2. It may make the standard of proof lower, but it still doesn’t answer the liability issues. When you buy a ticket to a baseball game you’re agreeing that your image may be caught on camera and used either in the stadium or via broadcast. Its part of what’s on the back of every ticket.

  3. @Doug Mataconis:

    There’s a distinction between incidentally appearing on camera during the filming of the game and being made a specific focus of the broadcast, particularly one they return to later to discus further. Given that the ticket boilerplate would almost certainly be considered a contract of adhesion, I’m not sure being repeatedly mocked on national TV passes the “reasonable expectations” test.

  4. @Stormy Dragon:

    Perhaps, but the fact that the alleged defamatory comments were not even made by people affiliated with the Defendants seems pertinent.

  5. mantis says:

    Clearly George Costanza missed a legal opportunity when he was caught pigging out on ice cream at that tennis match.

  6. grumpy realist says:

    @Stormy Dragon: Plus, he’s going to have to show damages. Getting your feelings hurt because someone said nasty stuff about you on a blog somewhere….uh, no.

  7. @grumpy realist:

    He probably can’t get damages, but he could ask for injunctive relief requiring them to stop making the clip available.

  8. Midwestern Dad says:

    The truth is a legal defense to slander or liable (if I remember correctly).

    I find it irritating when somebody pays a lot of money for a ticket to a football game; drinks heavily in the parking lot; shows up late and leaves early; and sleeps thru significant portions of a game. Is it legal; yes. Is it irritating and obnoxious; yes. I think that’s what the announcers were getting at.

  9. Franklin says:

    Rector? I nearly killed ‘er.

    /got nothin’
    //please don’t sue me

  10. al-Ameda says:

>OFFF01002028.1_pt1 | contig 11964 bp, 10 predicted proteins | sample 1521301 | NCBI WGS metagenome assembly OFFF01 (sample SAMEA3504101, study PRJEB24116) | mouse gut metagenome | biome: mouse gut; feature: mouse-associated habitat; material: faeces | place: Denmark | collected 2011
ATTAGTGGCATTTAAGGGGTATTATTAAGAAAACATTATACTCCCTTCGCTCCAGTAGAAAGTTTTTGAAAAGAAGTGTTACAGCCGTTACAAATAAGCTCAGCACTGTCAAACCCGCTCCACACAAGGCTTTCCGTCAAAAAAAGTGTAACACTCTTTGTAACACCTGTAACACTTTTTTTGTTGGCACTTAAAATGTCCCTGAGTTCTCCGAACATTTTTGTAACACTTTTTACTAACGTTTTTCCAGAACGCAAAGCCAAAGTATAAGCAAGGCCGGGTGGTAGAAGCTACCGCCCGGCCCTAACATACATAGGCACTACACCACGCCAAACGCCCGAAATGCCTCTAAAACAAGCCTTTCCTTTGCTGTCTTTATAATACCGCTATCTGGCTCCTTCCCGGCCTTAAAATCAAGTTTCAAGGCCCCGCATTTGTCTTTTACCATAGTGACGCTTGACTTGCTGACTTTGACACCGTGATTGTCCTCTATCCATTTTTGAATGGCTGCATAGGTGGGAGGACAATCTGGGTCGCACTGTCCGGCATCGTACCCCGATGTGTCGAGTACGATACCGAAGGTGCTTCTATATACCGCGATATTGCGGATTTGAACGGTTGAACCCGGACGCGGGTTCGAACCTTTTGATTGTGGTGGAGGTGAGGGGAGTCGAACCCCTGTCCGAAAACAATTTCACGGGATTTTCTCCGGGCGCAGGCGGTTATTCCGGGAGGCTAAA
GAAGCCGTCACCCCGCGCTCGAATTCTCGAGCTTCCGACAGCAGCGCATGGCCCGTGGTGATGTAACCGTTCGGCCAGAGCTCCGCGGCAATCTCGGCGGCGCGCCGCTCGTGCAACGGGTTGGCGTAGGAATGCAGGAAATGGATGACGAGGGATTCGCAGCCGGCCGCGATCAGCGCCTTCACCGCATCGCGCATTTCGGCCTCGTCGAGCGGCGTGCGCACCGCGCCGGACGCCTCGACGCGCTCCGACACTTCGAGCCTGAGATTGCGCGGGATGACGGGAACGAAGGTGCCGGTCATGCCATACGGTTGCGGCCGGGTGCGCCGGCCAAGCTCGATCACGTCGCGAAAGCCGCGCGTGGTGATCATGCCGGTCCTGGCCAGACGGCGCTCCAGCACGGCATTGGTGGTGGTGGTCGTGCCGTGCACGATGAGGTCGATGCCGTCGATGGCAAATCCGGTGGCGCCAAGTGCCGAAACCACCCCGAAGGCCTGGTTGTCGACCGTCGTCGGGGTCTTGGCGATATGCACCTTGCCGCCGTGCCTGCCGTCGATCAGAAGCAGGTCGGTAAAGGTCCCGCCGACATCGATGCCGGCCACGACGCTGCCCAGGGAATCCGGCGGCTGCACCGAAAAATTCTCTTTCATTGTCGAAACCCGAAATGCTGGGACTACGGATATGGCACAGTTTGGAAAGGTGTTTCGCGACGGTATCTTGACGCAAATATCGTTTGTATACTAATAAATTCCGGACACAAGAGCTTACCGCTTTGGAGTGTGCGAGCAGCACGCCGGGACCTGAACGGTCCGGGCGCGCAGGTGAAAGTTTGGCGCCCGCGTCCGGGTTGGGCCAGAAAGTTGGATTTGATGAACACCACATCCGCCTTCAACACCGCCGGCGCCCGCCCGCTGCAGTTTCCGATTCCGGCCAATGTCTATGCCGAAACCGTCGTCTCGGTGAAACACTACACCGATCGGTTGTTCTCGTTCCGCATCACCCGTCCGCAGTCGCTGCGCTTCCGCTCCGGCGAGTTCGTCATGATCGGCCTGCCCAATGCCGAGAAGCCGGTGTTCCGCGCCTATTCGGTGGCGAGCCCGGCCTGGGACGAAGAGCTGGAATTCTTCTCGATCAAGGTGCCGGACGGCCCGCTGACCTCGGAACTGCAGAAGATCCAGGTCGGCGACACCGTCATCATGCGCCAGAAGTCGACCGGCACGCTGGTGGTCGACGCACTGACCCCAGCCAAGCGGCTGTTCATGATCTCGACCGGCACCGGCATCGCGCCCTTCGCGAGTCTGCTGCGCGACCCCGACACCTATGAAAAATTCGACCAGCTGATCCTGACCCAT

it’s only the FOURTH inning of a Red Sox-Yankees game and he’s already asleep?
    Can you say, “alcohol”?

  11. James Joyner says:

    While I agree that he has no legal claim here and that the suit is therefore frivolous—and that he’s a whiny baby and should just get over it—I do wonder how we’ve gotten to the point where non-public figures are fair game for commentary by broadcasters on national television networks or announcers for multi-billion dollar businesses. So some schmo paid his money—or got a free ticket to—a ballgame, got a little overserved, and fell asleep. Why does that merit mocking on national television? If it’s one of the coaches or a starting pitcher on his off day, it’s funny and comes with the territory. Ditto if it’s Justin Bieber or Kim Kardashian. But some random fan?

  12. grumpy realist says:

    @James Joyner: How expensive were the tickets for that part of the stadium again?

    That’s what probably provoked at least some of the attention. Why go ahead and splurge $1000 on an event if you’re going to sleep through it?

  13. grumpy realist says:

    @Stormy Dragon: He’s only going to be able to do that as long as he hasn’t already waived his rights by whatever gobbledygook is on the back of the ticket in 2-point font.

    Adhesion contracts, bitches!

  14. James Joyner says:

    @grumpy realist: But so what? Why is that anyone’s business? Of any public interest whatsoever?

    For that matter, everyone around him looks rather ordinary. There’s no indication that’s some sort of elite conclave. It’s not like it’s a skybox or something.

  15. grumpy realist says:

    @James Joyner: The guy probably got noticed because sleeping through a sports match isn’t normal behavior.

    Now, if it had been a Wagner opera…..